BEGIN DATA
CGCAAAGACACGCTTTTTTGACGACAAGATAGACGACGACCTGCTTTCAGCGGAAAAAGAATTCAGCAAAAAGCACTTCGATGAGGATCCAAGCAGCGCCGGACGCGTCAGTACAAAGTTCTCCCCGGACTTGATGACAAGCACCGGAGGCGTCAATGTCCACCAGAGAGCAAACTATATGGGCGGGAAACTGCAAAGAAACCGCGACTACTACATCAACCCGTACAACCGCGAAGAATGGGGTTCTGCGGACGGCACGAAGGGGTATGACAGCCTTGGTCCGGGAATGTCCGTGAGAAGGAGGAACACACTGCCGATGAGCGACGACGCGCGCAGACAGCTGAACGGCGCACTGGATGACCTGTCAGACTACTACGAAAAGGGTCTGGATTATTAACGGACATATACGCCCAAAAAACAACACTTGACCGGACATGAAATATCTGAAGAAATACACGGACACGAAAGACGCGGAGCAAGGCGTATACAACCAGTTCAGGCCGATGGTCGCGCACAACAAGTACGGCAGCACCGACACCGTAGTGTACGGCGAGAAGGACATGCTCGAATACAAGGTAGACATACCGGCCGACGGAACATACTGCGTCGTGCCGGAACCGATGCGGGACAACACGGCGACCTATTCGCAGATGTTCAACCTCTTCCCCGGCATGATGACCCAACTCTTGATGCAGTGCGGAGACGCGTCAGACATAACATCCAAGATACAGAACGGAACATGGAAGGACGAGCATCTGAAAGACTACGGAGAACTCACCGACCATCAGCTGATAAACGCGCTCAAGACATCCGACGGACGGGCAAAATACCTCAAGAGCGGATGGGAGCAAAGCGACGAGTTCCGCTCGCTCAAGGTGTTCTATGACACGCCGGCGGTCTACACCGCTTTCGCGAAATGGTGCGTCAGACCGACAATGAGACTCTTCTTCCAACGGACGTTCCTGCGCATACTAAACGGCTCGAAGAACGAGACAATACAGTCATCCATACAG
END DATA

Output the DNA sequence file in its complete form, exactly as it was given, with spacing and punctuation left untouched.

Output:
CGCAAAGACACGCTTTTTTGACGACAAGATAGACGACGACCTGCTTTCAGCGGAAAAAGAATTCAGCAAAAAGCACTTCGATGAGGATCCAAGCAGCGCCGGACGCGTCAGTACAAAGTTCTCCCCGGACTTGATGACAAGCACCGGAGGCGTCAATGTCCACCAGAGAGCAAACTATATGGGCGGGAAACTGCAAAGAAACCGCGACTACTACATCAACCCGTACAACCGCGAAGAATGGGGTTCTGCGGACGGCACGAAGGGGTATGACAGCCTTGGTCCGGGAATGTCCGTGAGAAGGAGGAACACACTGCCGATGAGCGACGACGCGCGCAGACAGCTGAACGGCGCACTGGATGACCTGTCAGACTACTACGAAAAGGGTCTGGATTATTAACGGACATATACGCCCAAAAAACAACACTTGACCGGACATGAAATATCTGAAGAAATACACGGACACGAAAGACGCGGAGCAAGGCGTATACAACCAGTTCAGGCCGATGGTCGCGCACAACAAGTACGGCAGCACCGACACCGTAGTGTACGGCGAGAAGGACATGCTCGAATACAAGGTAGACATACCGGCCGACGGAACATACTGCGTCGTGCCGGAACCGATGCGGGACAACACGGCGACCTATTCGCAGATGTTCAACCTCTTCCCCGGCATGATGACCCAACTCTTGATGCAGTGCGGAGACGCGTCAGACATAACATCCAAGATACAGAACGGAACATGGAAGGACGAGCATCTGAAAGACTACGGAGAACTCACCGACCATCAGCTGATAAACGCGCTCAAGACATCCGACGGACGGGCAAAATACCTCAAGAGCGGATGGGAGCAAAGCGACGAGTTCCGCTCGCTCAAGGTGTTCTATGACACGCCGGCGGTCTACACCGCTTTCGCGAAATGGTGCGTCAGACCGACAATGAGACTCTTCTTCCAACGGACGTTCCTGCGCATACTAAACGGCTCGAAGAACGAGACAATACAGTCATCCATACAG